I wrote a couple of months back about the Toshiba PX1223E-1G32 320GB external hard disk that I bought (and which I’ve been very pleased with). Well, nowadays the aluminium case makes it a perfect companion for my Mac Mini and my Fujitsu-Siemens S20-1W widescreen monitor.
The trouble is that, in common with most external hard disks, the drive comes pre-formatted for the NT file system (NTFS), used by all modern versions of Windows. NTFS is a great file system – but it is also Windows-specific, at least from a read/write perspective (Linux and MacOS X systems can only read NTFS-formatted partitions). So, to use the disk with a Mac requires a reformat – either using one of the Macintosh file systems, such as HFS+/MacOS Extended (Journalled), the Unix file system (UFS – but not ext3), or FAT32 (MS-DOS file system). Of these choices, only FAT32 is universally accepted by Windows, Mac OS X and Linux systems but it does have some pretty serious limitations, as I soon found.
Firstly, although FAT32 supports file systems up to 2TB in size, the format utilities within Windows support a maximum partition size of 32GB; however by formatting the drive using another operating system or third-party tools, this limit can be overcome and Windows is able to read or write larger volumes. Secondly, and more significantly, FAT32 only supports files up to 4GB in size. That doesn’t sound like an issue until you start copying .ISO DVD images and digital video files around. Pretty soon it became apparent that FAT32 was not the answer.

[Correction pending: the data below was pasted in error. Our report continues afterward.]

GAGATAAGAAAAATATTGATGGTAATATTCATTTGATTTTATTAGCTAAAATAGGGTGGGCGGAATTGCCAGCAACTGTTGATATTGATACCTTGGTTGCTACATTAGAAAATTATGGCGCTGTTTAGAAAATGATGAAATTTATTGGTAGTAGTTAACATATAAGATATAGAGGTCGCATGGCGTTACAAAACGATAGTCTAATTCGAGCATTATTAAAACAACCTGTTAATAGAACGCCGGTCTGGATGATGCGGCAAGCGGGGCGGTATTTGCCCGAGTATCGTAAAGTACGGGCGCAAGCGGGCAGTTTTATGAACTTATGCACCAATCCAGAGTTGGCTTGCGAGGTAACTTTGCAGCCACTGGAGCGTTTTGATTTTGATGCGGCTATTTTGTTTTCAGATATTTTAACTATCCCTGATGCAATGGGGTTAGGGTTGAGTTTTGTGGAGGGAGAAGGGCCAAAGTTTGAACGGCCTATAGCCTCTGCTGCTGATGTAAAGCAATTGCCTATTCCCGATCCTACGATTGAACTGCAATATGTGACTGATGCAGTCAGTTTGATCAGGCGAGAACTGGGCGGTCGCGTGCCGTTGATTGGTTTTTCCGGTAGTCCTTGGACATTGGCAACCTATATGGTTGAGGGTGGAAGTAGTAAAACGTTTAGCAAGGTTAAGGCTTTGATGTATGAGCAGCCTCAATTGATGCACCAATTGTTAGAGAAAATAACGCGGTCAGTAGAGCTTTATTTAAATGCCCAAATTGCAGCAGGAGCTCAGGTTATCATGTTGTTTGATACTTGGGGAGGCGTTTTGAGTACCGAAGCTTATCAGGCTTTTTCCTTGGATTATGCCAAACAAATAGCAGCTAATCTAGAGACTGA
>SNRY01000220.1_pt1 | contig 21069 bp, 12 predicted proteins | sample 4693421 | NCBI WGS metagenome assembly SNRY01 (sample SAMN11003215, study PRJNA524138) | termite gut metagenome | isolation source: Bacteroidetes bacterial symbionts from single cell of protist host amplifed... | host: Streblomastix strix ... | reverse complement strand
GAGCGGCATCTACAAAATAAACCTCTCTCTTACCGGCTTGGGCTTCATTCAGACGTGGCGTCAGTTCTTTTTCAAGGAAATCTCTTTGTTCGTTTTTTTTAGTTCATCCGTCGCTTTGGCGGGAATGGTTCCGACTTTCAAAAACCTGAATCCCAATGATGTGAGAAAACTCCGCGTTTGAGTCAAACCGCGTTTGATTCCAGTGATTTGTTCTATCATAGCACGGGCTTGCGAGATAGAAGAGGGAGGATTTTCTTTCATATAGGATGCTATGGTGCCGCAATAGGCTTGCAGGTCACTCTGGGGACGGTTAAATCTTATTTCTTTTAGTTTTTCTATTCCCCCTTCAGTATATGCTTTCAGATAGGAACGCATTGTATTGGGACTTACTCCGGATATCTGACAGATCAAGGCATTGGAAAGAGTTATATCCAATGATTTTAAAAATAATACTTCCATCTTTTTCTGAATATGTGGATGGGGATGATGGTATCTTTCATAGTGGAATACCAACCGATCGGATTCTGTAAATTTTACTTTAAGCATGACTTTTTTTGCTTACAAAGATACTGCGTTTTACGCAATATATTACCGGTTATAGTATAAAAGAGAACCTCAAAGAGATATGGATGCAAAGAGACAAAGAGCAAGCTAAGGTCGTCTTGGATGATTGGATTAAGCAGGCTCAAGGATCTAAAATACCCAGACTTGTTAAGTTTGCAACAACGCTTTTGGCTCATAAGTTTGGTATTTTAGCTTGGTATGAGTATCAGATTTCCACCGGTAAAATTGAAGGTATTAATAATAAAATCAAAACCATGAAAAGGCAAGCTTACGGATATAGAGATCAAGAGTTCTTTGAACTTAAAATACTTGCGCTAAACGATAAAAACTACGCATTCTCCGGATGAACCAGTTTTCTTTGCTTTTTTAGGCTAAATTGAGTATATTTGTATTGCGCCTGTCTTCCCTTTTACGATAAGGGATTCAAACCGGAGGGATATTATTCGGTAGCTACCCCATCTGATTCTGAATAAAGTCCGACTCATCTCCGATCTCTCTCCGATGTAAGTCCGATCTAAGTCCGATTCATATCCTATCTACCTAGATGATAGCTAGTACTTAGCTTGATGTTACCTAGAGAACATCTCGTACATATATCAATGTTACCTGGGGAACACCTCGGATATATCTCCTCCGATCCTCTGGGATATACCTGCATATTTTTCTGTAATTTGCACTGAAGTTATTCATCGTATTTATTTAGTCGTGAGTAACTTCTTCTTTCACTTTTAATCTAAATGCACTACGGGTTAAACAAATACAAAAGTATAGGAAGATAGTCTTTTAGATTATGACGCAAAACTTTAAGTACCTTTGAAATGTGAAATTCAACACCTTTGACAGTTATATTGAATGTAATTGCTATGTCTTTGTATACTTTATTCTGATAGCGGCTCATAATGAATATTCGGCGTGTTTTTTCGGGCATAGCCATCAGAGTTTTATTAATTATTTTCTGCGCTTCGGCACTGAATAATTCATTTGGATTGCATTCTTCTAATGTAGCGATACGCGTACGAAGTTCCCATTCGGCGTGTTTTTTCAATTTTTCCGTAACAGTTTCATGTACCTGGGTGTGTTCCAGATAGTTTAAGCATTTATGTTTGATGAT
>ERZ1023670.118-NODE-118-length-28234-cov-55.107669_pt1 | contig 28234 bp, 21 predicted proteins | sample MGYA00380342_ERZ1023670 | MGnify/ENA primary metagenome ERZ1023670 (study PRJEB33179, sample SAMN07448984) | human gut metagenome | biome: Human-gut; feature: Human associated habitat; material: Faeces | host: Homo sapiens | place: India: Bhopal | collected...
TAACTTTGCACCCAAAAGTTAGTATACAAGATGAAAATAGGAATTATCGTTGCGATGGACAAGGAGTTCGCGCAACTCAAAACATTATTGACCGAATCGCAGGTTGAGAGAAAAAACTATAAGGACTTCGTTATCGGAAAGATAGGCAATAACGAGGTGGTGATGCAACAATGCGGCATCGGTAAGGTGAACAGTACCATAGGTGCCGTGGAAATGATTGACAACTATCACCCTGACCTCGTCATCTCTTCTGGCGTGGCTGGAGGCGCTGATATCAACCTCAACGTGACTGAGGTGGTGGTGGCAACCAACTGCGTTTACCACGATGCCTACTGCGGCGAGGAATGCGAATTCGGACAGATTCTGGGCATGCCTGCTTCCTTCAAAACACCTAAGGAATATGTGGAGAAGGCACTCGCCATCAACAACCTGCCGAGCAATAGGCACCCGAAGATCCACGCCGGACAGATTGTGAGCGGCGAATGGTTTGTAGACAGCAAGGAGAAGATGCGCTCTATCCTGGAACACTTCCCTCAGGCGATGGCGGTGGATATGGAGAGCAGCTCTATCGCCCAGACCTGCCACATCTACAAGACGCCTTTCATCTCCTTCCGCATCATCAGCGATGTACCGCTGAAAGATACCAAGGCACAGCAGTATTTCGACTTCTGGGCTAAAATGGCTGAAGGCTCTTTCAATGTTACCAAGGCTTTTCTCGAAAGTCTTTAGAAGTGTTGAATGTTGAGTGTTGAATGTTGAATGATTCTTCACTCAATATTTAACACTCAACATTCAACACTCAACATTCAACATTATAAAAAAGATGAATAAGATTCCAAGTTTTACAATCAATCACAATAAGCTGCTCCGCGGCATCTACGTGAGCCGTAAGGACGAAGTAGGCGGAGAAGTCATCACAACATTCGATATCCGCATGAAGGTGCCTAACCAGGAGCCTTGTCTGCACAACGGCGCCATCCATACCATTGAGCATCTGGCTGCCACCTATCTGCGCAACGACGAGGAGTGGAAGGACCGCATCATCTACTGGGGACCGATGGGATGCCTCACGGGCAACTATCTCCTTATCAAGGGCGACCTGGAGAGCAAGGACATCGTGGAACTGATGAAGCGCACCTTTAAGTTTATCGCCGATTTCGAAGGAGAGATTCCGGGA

The solution was using a software product called Mediafour MacDrive, which I found from the Wikipedia article on HFS+ and which has turned out to be really useful. Ironically, I didn’t need to use a licensed version to transfer my data from a PC to the Mac, as Mediafour make a trial version available for download which is valid for 5 days after installation. Having used that as my demonstration of how useful this software is, I decided to buy a copy (proving that users will buy genuinely good software, even if they can get by for free) – at $49.95 it’s reasonably priced (especially with the current dollar exchange rate and as Mediafour offered me a 24% discount if I purchased within 24 hours of requesting the trial version) and when I finally get around to dual-booting Windows on my Mac it will be invaluable. Sadly, the current version of MacDrive doesn’t work on Windows Vista, so I will need to upgrade one day in the future, but for now it’s a great way to share files between Windows and Mac OS X.